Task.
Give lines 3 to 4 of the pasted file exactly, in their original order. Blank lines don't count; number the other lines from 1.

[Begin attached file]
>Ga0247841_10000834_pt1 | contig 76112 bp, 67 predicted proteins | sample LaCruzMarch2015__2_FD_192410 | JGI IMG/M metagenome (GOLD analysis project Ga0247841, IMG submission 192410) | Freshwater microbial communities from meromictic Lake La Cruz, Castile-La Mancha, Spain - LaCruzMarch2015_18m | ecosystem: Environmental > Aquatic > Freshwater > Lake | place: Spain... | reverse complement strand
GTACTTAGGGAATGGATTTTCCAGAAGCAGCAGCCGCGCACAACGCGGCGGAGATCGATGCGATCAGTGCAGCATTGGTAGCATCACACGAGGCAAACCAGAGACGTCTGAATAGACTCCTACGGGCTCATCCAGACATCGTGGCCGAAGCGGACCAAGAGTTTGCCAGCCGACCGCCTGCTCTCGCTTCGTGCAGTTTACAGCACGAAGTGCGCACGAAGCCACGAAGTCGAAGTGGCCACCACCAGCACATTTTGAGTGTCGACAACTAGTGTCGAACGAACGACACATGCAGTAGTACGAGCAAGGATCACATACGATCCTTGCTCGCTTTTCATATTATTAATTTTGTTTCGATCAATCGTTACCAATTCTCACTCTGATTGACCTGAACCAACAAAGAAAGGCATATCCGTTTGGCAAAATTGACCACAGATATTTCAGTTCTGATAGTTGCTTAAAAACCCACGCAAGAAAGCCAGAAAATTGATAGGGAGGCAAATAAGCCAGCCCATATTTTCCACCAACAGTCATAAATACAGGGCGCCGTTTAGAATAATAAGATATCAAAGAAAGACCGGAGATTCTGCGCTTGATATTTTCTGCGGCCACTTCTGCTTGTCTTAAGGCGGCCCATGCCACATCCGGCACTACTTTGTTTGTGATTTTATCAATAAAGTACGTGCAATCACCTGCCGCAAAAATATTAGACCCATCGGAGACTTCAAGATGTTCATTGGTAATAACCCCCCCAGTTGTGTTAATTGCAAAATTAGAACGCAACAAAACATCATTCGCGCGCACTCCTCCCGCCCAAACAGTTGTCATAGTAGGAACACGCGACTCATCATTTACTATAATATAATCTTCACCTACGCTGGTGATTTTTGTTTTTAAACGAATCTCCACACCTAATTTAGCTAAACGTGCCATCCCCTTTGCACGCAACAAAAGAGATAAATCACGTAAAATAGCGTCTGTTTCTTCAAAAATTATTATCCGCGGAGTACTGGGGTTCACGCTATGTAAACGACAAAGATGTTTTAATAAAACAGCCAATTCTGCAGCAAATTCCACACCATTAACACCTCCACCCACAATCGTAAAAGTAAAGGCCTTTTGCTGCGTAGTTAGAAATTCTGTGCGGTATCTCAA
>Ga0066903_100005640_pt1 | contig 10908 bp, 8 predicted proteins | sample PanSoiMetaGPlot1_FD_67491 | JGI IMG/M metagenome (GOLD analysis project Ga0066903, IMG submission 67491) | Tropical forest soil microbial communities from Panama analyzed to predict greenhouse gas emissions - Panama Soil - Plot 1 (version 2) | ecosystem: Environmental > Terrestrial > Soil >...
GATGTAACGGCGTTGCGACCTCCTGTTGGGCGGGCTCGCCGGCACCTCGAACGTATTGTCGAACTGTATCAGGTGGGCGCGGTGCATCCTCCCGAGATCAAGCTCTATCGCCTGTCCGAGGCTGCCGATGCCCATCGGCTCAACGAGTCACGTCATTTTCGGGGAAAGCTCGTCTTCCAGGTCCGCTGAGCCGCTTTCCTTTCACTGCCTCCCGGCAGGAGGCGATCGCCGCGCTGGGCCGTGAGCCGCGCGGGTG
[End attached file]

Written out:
>Ga0066903_100005640_pt1 | contig 10908 bp, 8 predicted proteins | sample PanSoiMetaGPlot1_FD_67491 | JGI IMG/M metagenome (GOLD analysis project Ga0066903, IMG submission 67491) | Tropical forest soil microbial communities from Panama analyzed to predict greenhouse gas emissions - Panama Soil - Plot 1 (version 2) | ecosystem: Environmental > Terrestrial > Soil >...
GATGTAACGGCGTTGCGACCTCCTGTTGGGCGGGCTCGCCGGCACCTCGAACGTATTGTCGAACTGTATCAGGTGGGCGCGGTGCATCCTCCCGAGATCAAGCTCTATCGCCTGTCCGAGGCTGCCGATGCCCATCGGCTCAACGAGTCACGTCATTTTCGGGGAAAGCTCGTCTTCCAGGTCCGCTGAGCCGCTTTCCTTTCACTGCCTCCCGGCAGGAGGCGATCGCCGCGCTGGGCCGTGAGCCGCGCGGGTG